Evolution of body size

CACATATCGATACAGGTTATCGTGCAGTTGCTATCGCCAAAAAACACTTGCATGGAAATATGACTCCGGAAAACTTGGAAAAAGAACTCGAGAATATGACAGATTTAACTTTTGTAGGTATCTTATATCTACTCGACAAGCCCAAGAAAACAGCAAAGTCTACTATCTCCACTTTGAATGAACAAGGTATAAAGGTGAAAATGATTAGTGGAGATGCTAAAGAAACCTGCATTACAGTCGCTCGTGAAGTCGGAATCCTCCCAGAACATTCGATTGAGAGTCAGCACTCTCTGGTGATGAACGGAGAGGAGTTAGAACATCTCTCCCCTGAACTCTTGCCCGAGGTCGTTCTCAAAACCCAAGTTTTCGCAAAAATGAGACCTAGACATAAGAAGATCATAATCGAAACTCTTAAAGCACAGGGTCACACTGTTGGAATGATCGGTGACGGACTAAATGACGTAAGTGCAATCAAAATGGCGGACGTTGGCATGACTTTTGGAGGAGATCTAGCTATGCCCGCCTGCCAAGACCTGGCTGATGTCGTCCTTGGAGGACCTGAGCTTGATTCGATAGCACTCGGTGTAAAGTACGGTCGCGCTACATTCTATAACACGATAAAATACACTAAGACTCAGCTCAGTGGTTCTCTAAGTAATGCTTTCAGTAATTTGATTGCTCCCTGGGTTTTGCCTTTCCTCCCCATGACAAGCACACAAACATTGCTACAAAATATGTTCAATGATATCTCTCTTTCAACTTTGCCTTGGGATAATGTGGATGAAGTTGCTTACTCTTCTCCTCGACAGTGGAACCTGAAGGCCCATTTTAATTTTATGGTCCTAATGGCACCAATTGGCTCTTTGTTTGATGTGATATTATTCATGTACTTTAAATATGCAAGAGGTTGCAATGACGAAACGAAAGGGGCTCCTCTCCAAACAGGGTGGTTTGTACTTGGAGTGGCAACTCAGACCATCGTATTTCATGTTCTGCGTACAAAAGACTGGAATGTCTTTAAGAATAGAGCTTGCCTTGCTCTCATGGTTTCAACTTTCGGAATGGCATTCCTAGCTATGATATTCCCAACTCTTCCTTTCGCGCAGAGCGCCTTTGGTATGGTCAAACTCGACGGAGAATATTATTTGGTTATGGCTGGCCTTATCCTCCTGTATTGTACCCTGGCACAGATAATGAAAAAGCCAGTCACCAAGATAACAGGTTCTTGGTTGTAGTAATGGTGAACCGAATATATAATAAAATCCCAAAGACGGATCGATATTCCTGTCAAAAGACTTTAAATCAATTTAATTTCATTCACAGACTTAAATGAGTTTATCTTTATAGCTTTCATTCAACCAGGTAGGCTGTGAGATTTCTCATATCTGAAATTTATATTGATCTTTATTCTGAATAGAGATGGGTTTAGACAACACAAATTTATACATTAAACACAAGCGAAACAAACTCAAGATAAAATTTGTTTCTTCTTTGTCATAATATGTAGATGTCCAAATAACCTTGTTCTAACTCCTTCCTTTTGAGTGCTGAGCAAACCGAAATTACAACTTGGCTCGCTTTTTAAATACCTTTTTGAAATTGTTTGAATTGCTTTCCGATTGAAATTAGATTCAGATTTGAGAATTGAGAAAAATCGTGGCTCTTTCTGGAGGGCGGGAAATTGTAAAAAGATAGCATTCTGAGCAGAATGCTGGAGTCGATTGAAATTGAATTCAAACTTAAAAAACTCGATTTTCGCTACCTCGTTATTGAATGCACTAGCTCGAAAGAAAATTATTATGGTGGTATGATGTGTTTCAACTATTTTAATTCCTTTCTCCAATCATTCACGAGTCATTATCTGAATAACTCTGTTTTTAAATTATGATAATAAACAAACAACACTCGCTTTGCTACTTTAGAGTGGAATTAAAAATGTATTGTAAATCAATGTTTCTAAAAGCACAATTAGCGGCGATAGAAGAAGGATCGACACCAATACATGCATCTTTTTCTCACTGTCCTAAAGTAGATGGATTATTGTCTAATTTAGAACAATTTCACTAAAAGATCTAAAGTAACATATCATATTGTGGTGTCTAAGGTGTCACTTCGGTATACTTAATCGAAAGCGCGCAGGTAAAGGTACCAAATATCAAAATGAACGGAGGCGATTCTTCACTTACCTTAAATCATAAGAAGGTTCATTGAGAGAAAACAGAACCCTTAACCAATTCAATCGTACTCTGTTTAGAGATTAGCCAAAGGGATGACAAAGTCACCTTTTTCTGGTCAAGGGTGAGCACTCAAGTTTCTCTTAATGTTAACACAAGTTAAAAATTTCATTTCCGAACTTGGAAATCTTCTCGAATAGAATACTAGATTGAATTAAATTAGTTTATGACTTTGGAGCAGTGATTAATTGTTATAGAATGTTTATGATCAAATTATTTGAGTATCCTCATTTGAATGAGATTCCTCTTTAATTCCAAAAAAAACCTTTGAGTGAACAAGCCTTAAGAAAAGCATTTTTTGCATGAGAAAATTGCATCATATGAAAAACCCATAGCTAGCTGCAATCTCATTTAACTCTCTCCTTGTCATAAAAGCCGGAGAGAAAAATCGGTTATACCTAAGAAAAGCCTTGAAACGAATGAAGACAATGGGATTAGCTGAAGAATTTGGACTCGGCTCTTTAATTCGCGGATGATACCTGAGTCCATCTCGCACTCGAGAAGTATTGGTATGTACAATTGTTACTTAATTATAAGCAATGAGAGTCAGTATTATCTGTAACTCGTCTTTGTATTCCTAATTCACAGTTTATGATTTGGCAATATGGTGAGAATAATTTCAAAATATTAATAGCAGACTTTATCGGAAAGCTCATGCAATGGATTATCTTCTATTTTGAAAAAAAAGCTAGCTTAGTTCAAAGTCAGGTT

The highly venomous Australian Tiger snakes represent a well-known and extreme example of insular body size variation. We discriminate between two competing hypotheses with a molecular phylogeography data set comprising approximately 4800bp of mtDNA and demonstrate that populations of island dwarfs and giants have evolved five times independently. Moreover, these body size shifts have evolved extremely rapidly and this is reflected in the genetic divergence between island body size variants and mainland snakes. We support the hypotheses that these body size shifts are due to strong selection imposed by the size of available prey items, rather than shared evolutionary history, and our results are consistent with the notion that adaptive plasticity also has played an important role in body size shifts. The rate of body size divergence in haldanes is similar for dwarfs and giants and is in line with other studies of rapid evolution. Our data provide strong evidence for rapid and repeated morphological divergence in the wild due to similar selective pressures acting in different directions.